Two incidents in the last week have left me wondering why politicians think there is any mileage in attempting to deflect attention from an issue by attempting to turn attention on to the media instead.
The first involves David Cameron, a man who surely, given his background, should know how to best deal with a tricky situation. On Friday, he was rightly getting a grilling at the European Parliament for failing to deliver on his earlier promise to stop an increase in funding for the EU. Cameron was attempting to celebrate a smaller than requested increase – ‘just’ an extra £430million.
As it turns out, the reduced increase is exactly what the two main powerhouses in Europe – France and Germany – were pushing for in the first place, so this was always going to be a case of spin over substance. But clearly rattled by the questions from the British media, he made great play of the fact he had to take questions from three different BBC journalists.
“Good to see that costs are being controlled everywhere – let’s take the third question from the BBC.”
It was a cheap shot. If the BBC was producing material for just one outlet, then he’d have a point. But given the timing of the press conference – lunchtime – three reporters doesn’t seem unreasonable with tight deadlines for scheduled news bulletins on TV and radio, plus the BBC News Channel, and, of course, later programmes such as Newsnight.
But Cameron couldn’t leave it there. To quote the Daily Telegraph:
“At the same time, I will say, we’re all in it together, including, deliciously, the BBC, who in another negotiation agreed a licence fee freeze for six years. So what is good for the EU is good for the BBC.”
Mr Crick interrupted, saying: “We’re getting a freeze. We’d love 2.9 per cent.”
Mr Cameron replied: “Well, I’m afraid it’s going to be a freeze. I am sure there are some savings available.”
I’m sure there are too. But to gloat over the potential for job losses is a very sad trait to see in a prime minister, and one the NUJ have naturally jumped upon. That said, the NUJ must take some of the blame for the way BBC journalists are treated by the ruling Conservative Party – its lamentable decision to originally schedule strikes to clash with the Tory Party Conference only served to cement the opinion held by many Tories that the corporation has a left-wing bias.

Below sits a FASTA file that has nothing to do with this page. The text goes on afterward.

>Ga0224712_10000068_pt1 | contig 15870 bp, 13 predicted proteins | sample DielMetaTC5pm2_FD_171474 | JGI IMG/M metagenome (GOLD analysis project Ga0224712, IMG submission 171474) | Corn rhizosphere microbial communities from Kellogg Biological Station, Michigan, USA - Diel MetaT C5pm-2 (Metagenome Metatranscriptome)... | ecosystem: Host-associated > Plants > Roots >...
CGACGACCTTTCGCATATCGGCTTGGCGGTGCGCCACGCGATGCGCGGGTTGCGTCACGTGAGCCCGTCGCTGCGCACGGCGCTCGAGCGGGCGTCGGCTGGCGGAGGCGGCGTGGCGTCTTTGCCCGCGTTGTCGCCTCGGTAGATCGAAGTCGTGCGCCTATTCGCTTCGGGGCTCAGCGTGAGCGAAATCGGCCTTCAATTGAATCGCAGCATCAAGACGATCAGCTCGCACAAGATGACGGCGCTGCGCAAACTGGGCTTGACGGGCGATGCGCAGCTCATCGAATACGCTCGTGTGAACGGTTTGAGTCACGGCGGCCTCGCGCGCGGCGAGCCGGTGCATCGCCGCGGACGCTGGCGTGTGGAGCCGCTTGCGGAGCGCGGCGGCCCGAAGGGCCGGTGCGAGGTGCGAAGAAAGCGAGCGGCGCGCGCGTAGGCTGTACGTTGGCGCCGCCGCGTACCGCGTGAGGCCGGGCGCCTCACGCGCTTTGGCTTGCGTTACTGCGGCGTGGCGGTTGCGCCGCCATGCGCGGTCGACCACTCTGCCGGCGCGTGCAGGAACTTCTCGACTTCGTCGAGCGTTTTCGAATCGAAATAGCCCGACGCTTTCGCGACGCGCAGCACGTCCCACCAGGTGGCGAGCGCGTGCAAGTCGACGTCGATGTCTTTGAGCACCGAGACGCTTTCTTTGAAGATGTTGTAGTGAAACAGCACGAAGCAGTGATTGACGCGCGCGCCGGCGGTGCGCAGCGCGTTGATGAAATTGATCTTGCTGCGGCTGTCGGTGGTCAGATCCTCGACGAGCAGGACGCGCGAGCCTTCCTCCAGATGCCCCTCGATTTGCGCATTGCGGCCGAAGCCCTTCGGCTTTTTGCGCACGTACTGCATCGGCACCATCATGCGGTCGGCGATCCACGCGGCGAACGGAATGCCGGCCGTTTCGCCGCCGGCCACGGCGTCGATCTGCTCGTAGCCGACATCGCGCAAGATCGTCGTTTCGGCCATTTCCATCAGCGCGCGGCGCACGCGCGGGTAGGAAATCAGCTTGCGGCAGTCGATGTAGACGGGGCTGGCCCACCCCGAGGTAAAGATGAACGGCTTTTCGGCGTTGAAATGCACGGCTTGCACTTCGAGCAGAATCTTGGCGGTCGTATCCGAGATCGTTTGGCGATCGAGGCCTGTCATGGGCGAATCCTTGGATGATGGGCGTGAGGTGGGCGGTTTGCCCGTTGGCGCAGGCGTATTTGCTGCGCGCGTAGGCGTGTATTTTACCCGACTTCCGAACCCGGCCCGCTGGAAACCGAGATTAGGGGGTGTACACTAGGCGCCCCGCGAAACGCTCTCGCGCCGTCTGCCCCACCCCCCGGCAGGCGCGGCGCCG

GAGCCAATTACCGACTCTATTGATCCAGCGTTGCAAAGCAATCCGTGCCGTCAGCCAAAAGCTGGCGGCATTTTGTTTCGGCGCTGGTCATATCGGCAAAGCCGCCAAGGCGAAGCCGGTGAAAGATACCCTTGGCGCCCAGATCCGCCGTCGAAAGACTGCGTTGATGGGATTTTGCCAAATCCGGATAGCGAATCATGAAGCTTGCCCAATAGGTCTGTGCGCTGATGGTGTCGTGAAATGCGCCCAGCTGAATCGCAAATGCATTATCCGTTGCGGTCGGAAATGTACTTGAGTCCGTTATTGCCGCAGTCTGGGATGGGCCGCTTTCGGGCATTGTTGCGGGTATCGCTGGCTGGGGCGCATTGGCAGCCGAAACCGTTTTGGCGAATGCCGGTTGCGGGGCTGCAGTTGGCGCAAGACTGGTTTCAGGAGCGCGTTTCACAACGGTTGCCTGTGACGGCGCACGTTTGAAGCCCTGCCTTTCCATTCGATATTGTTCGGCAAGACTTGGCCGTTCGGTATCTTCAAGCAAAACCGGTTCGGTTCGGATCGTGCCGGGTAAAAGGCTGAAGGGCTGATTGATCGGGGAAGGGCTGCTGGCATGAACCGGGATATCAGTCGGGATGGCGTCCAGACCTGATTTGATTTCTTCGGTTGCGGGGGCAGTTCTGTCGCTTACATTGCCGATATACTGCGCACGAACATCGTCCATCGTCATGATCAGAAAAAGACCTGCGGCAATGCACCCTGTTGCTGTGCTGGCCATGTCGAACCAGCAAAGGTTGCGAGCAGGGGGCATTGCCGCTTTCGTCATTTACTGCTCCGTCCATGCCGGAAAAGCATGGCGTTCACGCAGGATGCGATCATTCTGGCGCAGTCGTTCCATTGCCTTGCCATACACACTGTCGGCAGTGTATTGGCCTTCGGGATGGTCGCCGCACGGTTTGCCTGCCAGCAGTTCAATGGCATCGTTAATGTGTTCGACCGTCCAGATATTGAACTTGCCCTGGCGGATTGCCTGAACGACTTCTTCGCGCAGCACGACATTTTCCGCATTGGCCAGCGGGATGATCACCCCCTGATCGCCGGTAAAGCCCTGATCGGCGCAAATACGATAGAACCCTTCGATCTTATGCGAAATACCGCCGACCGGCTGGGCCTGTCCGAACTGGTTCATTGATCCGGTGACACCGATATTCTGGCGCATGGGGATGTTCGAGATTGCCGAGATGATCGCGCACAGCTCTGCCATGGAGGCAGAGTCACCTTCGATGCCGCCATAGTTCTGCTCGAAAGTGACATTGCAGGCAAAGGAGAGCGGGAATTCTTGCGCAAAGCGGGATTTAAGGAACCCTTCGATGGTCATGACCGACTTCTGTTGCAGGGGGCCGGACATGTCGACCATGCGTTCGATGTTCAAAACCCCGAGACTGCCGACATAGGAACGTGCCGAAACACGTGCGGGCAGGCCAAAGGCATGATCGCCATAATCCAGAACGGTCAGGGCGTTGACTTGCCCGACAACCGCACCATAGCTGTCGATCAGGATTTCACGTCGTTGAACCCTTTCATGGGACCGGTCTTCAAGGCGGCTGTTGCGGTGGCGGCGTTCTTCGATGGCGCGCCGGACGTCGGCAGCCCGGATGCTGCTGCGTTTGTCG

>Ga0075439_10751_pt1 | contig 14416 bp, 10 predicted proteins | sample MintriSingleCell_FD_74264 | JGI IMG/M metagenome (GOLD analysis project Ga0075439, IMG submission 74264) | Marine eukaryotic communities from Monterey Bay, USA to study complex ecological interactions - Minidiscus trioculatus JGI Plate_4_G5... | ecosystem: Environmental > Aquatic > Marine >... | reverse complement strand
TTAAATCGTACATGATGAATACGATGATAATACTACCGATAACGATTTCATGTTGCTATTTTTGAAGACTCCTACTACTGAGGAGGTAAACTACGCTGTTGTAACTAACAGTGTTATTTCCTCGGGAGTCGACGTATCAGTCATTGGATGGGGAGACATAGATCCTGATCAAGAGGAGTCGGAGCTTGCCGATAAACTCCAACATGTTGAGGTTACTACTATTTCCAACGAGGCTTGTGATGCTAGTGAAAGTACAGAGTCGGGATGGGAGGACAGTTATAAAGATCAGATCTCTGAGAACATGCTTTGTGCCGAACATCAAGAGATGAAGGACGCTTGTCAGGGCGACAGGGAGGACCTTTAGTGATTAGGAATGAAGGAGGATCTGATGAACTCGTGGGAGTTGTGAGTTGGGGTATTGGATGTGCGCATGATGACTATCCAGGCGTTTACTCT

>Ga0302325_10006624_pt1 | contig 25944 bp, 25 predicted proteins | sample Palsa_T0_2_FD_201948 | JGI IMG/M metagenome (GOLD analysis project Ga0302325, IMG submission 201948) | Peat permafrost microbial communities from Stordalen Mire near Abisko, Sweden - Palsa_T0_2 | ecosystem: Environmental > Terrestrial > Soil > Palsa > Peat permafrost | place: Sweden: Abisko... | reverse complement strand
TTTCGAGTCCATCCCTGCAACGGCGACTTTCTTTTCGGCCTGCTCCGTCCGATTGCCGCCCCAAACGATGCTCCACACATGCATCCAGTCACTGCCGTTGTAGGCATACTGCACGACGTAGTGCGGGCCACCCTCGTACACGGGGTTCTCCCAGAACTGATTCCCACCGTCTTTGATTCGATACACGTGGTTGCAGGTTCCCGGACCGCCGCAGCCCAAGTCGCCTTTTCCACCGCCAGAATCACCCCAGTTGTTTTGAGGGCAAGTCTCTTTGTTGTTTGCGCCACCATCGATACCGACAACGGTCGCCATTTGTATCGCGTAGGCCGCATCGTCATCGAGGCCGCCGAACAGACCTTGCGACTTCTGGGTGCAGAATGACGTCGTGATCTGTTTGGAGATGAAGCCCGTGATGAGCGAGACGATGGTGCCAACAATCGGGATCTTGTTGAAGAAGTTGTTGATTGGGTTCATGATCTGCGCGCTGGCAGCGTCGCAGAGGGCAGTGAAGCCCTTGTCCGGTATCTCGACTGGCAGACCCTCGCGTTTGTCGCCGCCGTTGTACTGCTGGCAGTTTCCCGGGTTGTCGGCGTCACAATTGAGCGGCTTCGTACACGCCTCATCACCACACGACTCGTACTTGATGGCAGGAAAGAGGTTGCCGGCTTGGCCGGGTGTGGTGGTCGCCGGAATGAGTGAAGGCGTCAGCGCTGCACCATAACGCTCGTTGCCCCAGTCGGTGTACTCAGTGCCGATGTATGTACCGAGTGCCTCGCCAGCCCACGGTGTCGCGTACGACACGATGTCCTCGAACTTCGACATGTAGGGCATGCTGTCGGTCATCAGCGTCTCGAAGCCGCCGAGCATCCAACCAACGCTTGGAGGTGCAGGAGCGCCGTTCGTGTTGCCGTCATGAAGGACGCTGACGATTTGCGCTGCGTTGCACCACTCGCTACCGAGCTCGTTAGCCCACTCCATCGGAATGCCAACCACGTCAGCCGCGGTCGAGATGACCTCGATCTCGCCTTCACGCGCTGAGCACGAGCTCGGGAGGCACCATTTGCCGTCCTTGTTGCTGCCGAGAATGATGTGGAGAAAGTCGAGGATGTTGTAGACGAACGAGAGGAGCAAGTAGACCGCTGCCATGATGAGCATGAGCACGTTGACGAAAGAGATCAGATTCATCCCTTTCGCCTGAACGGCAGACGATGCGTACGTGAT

But the main point here is that this was a conference about the EU funding settlement, and Cameron’s failure to deliver on a (always futile) promise. A more commendable approach would have been to admit he’d over-promised. Open and transparent, and all that. But in trying to deflect attention on to the reporter asking the question, because of the organisation he works for, Cameron will surely prompt others to dig that little bit harder to see what he’s trying to cover up.
At a more local level, in the last week, the leader of Manchester City Council, Sir Richard Leese, used his leaders’ blog on the council website to go on the attack about a story in the Manchester Evening News which reported criticism of various new communications roles being advertised at the authority, including one which would have special responsibility for Facebook and Twitter.
In his blog post, Sir Richard says:
It’s not just about Twitter or Facebook although criticism of the Council seeking to make effective use of social media is a bit rich coming from a source that now covers our Council meetings by tweet, happily employing somebody to do so.
I’m not writing this post to defend the M.E.N – they don’t need me to do that, and have many people more expertly skilled than I in doing that. As I’ve said before, I write this blog in a personal capacity. I’m confident that I’d be writing this post if it was any council leader, in any part of the country, writing it.
The point Sir Richard seems to miss is that the M.E.N is a private-sector business and therefore comparing the council with the M.E.N’s use of social media is utterly irrelevant. Furthermore, as I understand it, the M.E.N doesn’t send an extra reporter just to Tweet from council meetings, it’s the same reporter who files for the paper. And the M.E.N isn’t alone in doing that.
Then there is also the subtle difference of reporting something and carrying people’s opinion of the facts, and the media itself being critical of something.
To his credit, at least Sir Richard is engaging in a debate around the issue, which is more than Cameron did when he turned attention on the media, and indeed more than many councillors do when they fire off a cheap shot about a local newspaper in the council chamber. Yet it’s a shame he chose to shape the debate the way he did. Exploring why the council needs a dedicated person to deal with social media when many authorities expect their existing staff to have social media skills might have prompted a more constructive debate.
In both cases, surely any communications officer worth their salt should have been able to advise their political boss that asking questions of the media only leads to the journalists digging deeper, especially at a time when public spending is under the microscope more than ever before.